Just as prohibiting sex work makes it even more dangerous, the most dysfunctional and destructive aspects of drug use are usually products of prohibition rather than of the substance itself. Consider overdoses, which almost always result from the user’s inability to know the content, purity, or strength of what they are ingesting. In the U.S., where nearly 65,000 people died from drug overdoses in 2016, users are buying their drugs on the black market. They cannot know what they are consuming, and their purchases fuel a black market worth over $100 billion annually. In Switzerland, where the government started giving opioid users access to pharmaceutical heroin and other opioid substitutes dispensed in a clinical setting, their overdose rate dropped by half and the rate of HIV infection dropped by 65%. Furthermore, the rate of new users there has declined. This harm reduction practice puts users in contact with medical staff without the pressure to change their lifestyle or usage.
The long history of stigmatizing members of the LGBTQ community increases the rate of trauma and abuse. (77% of transgender sex workers experienced harassment during childhood after expressing their transgender identity.) The continued discrimination that is present as transgender people enter the workforce forces them to find alternatives in the black market, bringing with it further stigma and legal peril. The consequences of this are dire. The attempted suicide rate of transgender sex workers is over 60%.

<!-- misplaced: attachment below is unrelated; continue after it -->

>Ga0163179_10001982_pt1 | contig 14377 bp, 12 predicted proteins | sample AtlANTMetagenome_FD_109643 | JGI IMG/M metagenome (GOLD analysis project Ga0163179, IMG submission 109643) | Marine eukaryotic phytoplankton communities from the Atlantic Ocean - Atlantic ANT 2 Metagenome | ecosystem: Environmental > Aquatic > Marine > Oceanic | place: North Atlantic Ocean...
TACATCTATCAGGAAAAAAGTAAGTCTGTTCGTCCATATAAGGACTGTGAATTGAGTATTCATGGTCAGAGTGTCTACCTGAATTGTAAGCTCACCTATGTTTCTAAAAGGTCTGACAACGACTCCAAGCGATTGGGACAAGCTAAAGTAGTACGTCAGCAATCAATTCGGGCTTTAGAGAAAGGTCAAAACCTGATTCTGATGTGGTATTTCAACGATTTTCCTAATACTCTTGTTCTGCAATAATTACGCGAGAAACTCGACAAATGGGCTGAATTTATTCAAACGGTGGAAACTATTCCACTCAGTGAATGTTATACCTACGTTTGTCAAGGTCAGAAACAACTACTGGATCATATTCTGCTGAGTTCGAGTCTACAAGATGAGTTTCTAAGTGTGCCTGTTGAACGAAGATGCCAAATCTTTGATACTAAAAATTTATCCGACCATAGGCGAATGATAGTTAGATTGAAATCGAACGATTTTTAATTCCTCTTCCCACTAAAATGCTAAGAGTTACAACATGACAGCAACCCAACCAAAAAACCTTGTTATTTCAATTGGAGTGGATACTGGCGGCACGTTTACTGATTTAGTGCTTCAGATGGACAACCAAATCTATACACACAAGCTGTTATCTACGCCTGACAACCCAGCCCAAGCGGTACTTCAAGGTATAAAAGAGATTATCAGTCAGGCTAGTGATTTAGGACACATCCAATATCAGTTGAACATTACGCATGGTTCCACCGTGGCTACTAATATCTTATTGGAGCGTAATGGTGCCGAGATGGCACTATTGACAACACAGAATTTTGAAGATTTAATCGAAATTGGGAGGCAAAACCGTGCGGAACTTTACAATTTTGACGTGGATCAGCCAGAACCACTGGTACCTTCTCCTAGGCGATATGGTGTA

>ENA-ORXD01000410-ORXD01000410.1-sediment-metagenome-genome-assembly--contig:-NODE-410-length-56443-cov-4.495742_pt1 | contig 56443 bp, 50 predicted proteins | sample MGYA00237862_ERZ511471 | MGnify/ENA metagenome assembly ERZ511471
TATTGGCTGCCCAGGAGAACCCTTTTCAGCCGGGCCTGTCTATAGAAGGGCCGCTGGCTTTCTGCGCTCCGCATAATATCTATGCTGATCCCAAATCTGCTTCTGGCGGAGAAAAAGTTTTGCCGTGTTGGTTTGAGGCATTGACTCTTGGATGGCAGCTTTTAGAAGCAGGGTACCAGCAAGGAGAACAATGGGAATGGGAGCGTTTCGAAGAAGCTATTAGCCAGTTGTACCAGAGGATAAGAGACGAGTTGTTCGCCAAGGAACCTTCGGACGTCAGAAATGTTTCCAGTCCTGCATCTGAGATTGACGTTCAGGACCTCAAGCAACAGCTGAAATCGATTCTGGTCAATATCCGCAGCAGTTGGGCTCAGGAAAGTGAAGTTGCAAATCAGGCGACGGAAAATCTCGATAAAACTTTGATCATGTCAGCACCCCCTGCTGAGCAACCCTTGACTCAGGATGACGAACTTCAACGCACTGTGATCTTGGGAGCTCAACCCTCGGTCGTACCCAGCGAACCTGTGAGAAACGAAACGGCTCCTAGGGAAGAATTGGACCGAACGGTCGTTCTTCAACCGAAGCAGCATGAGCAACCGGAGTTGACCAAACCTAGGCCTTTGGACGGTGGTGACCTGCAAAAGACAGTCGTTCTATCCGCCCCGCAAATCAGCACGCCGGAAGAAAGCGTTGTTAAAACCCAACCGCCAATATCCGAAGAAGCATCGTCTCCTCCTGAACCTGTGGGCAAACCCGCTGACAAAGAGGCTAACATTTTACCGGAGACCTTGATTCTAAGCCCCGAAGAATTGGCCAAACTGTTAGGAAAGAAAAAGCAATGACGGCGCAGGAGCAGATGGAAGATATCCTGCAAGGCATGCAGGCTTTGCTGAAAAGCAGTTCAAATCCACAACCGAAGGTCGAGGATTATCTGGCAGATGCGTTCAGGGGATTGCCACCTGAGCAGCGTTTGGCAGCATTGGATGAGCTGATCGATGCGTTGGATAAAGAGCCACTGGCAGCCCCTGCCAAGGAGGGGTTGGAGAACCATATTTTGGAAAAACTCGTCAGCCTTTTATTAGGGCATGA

The legal system’s practice of legislating morality via the criminalization of drugs as well as sex work only serves to exacerbate the potential dangers of these behaviors by limiting the available resources and adding to the stigma felt by drug users and sex workers. Compassion, not punishment, should be the underlying philosophy behind our public policy. The social and legislated stigma felt by people who are drug users, sex workers, LGBTQ, or a combination thereof, is a cruel burden that must be lifted before we can truly hope to help the most at-risk members of our communities.
Maximilian Eyle is a native of Syracuse, NY and a graduate of Hobart and William Smith Colleges. He works as a media consultant and writes each month about a variety of issues for Spanish-language papers across New York State. Maximilian has a love of Hispanic culture and learned Spanish while living in Spain where he studied and worked as an English teacher. He can be contacted at firstname.lastname@example.org.